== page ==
Federal Finding Means Gopher Tortoise Status in the Eastern Portion of its Range Merits Further Review
FOR IMMEDIATE RELEASE
September 9, 2009
Florida: Chuck Underwood, email@example.com, 904-731-3332
Alabama: Denise Rowell, firstname.lastname@example.org, 251-441-6630
Georgia: Tom MacKenzie, email@example.com, 404-679-7291
South Carolina: Jennifer Koches, firstname.lastname@example.org, 843-727-4707 ext. 214
The Gopher tortoise may warrant federal protection as a threatened or endangered species, the U.S. Fish and Wildlife Service announced today, following an initial review of a petition seeking to protect the gopher tortoise in the eastern portion of its range under the Endangered Species Act (ESA).
The Service will undertake a more thorough status review of the species to determine whether to propose adding the species to the federal list of endangered and threatened wildlife and plants.
Today’s decision, commonly known as a 90-day finding, is based on scientific information about the species provided in the petition requesting listing of the species under the ESA. The petition finding does not mean that the Service has decided it is appropriate to give the gopher tortoise in the eastern portion of its range federal protection under the ESA. Rather, this finding is the first step in a long process that triggers a more thorough review of all the biological information available.
To ensure this status review is comprehensive, the Service is soliciting scientific and commercial data and other information regarding listing the gopher tortoise throughout all of its range.
Based on the status review, the Service will make one of three possible determinations:
1) Listing is not warranted, in which case no further action will be taken.
2) Listing as threatened or endangered is warranted. In this case, the Service will publish a proposal to list, solicit independent scientific peer review of the proposal, seek input from the public, and consider the input before a final decision about listing the species is made. In general, there is a one-year period between the time a species is proposed and the final decision.
3) Listing is warranted but precluded by other, higher priority activities. This means the species is added to the Federal list of candidate species, and the proposal to list is deferred while the Service works on listing proposals for other species that are at greater risk. A warranted but precluded finding requires subsequent annual reviews of the finding until such time as either a listing proposal is published, or a not warranted finding is made based on new information.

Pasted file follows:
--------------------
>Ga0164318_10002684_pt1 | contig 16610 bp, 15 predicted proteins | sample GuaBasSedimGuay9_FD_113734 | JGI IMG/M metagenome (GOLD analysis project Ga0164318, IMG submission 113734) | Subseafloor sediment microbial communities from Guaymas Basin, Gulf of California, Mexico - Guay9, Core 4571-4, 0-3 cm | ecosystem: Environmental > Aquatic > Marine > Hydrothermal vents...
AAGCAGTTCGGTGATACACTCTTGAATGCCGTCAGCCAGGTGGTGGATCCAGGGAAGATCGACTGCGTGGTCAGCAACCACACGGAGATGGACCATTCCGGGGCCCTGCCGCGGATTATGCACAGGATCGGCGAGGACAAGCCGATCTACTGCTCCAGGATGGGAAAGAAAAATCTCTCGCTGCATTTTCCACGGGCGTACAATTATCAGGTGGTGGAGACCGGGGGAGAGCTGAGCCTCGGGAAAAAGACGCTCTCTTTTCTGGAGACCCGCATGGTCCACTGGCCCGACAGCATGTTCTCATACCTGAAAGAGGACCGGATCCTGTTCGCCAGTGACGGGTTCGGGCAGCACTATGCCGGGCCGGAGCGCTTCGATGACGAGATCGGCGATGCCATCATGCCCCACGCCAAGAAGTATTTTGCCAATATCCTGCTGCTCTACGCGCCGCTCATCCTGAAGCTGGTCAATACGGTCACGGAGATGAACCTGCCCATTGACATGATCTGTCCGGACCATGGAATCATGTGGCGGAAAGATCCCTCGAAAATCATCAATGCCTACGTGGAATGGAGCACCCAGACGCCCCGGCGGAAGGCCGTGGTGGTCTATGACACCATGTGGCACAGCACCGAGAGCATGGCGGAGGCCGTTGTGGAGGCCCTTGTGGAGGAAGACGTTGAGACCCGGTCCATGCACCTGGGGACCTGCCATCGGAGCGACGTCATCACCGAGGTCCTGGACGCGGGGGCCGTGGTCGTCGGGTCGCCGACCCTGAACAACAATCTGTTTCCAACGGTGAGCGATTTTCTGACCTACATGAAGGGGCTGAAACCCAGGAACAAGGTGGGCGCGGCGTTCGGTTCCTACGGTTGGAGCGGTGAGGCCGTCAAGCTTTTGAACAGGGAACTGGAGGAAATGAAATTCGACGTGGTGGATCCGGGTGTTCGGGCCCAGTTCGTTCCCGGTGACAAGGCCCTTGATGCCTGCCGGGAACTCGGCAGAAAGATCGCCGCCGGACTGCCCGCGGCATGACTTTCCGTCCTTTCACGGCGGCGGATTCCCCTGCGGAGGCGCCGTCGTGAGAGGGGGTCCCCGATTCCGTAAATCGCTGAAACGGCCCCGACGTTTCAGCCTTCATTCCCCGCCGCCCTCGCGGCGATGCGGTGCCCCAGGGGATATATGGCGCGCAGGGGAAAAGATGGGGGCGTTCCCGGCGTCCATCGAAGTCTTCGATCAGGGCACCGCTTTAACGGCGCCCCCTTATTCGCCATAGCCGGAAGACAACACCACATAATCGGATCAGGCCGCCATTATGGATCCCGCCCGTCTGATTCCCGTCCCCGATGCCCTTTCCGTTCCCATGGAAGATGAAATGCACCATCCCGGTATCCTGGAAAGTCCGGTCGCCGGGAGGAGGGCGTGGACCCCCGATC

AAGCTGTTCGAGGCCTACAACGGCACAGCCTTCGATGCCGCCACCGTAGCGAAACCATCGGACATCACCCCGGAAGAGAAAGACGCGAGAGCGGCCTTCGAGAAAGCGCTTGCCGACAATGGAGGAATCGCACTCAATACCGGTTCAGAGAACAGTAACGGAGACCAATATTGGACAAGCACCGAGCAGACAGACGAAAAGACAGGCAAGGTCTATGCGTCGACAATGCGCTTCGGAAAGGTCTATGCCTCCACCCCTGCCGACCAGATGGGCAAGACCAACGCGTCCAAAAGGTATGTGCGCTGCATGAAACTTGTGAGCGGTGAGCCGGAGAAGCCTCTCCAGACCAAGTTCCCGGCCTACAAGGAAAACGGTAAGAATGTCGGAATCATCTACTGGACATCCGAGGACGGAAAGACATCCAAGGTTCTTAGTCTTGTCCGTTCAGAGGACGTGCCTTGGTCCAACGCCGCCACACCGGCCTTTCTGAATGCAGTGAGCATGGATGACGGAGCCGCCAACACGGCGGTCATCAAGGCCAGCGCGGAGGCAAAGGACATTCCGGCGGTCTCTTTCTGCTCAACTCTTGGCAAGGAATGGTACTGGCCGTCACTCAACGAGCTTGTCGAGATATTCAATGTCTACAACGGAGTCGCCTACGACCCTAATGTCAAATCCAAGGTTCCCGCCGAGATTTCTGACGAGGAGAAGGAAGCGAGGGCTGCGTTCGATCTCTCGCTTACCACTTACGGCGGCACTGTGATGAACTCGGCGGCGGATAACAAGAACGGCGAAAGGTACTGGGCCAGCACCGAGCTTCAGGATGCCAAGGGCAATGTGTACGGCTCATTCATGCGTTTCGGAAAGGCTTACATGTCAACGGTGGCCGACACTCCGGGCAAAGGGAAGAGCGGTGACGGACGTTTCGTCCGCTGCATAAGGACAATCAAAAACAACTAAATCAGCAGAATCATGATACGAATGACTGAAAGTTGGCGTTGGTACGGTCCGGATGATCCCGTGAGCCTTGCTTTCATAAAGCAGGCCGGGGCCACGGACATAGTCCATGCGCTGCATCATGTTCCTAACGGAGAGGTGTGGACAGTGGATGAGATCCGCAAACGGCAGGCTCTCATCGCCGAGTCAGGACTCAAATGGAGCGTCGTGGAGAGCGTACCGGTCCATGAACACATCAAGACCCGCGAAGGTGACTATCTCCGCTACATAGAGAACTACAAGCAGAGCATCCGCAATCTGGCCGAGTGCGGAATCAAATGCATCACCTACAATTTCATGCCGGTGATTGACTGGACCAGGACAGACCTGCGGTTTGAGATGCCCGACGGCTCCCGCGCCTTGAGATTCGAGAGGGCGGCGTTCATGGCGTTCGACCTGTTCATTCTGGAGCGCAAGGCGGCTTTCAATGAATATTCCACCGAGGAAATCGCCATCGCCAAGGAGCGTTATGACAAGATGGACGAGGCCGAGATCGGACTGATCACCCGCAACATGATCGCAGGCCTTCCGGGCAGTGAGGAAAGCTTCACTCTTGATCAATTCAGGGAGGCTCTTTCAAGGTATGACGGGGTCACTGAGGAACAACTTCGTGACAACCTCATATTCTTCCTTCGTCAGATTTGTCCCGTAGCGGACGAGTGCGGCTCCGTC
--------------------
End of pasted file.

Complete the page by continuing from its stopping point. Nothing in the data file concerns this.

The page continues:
Anyone wishing to submit information regarding the gopher tortoise throughout its entire range may do so via one of the following methods:
- Federal eRulemaking Portal: http://www.regulations.gov. Follow the instructions for submitting comments.
- U.S. mail or hand-delivery: Public Comments Processing, Attn: FWS-R4- ES-2009-0029; Division of Policy and Directives Management; U.S. Fish and Wildlife Service; 4401 N. Fairfax Drive, Suite 222; Arlington, VA 22203.
We will post all information received on http://www.regulations.gov. This generally means that we will post any personal information you provide us.
Please note that submissions merely stating support for or opposition to the action under consideration without providing supporting information, although noted, will not be considered in making a determination, as section 4(b)(1)(A) of the Act directs that determinations as to whether any species is a threatened or endangered species must be made “solely on the basis of the best scientific and commercial data available.”
Information must be received by November 9, 2009.
The gopher tortoise typically inhabits relatively well-drained, sandy soils and is generally associated with longleaf pine-xeric oak sandhills, but also occurs in scrub, xeric hammock, pine flatwoods, dry prairie, coastal grasslands and dunes, mixed hardwood-pine communities, and a variety of disturbed habitats. Gopher tortoises excavate burrows that average 3 to 52 feet in length and 9 to 23 feet in depth. These burrows, which provide protection from temperature extremes, desiccation, and predators, serve as refuges for approximately 360 other species throughout its range.
The western population of the gopher tortoise, west of the Tombigbee and Mobile Rivers in Alabama then across south Mississippi and extreme southeastern Louisiana, was federally-listed as threatened on July 7, 1987. At the state level, the gopher tortoise is listed as threatened throughout Florida and as Endangered in South Carolina in the following counties: Aiken, Allendale, Colleton, Dorchester, Hampton, and Jasper.
For more information about the gopher tortoise and this finding, please visit the Service’s web site at http://www.fws.gov/northflorida.
U.S. Fish and Wildlife Service is the principal federal agency responsible for conserving, protecting, and enhancing fish and wildlife and their habitats for the continuing benefit of the American people. Visit us online at http://www.fws.gov.